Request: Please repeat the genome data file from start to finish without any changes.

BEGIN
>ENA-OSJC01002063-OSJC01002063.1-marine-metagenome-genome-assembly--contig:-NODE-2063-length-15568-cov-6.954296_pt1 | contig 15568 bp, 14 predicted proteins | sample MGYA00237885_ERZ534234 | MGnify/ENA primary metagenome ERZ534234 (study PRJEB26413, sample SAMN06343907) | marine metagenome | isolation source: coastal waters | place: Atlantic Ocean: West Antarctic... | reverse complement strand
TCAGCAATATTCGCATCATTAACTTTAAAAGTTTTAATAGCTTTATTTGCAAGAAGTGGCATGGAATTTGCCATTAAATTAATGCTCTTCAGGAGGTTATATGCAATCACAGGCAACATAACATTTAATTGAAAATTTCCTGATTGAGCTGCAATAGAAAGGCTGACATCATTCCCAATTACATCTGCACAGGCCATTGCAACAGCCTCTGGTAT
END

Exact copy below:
>ENA-OSJC01002063-OSJC01002063.1-marine-metagenome-genome-assembly--contig:-NODE-2063-length-15568-cov-6.954296_pt1 | contig 15568 bp, 14 predicted proteins | sample MGYA00237885_ERZ534234 | MGnify/ENA primary metagenome ERZ534234 (study PRJEB26413, sample SAMN06343907) | marine metagenome | isolation source: coastal waters | place: Atlantic Ocean: West Antarctic... | reverse complement strand
TCAGCAATATTCGCATCATTAACTTTAAAAGTTTTAATAGCTTTATTTGCAAGAAGTGGCATGGAATTTGCCATTAAATTAATGCTCTTCAGGAGGTTATATGCAATCACAGGCAACATAACATTTAATTGAAAATTTCCTGATTGAGCTGCAATAGAAAGGCTGACATCATTCCCAATTACATCTGCACAGGCCATTGCAACAGCCTCTGGTAT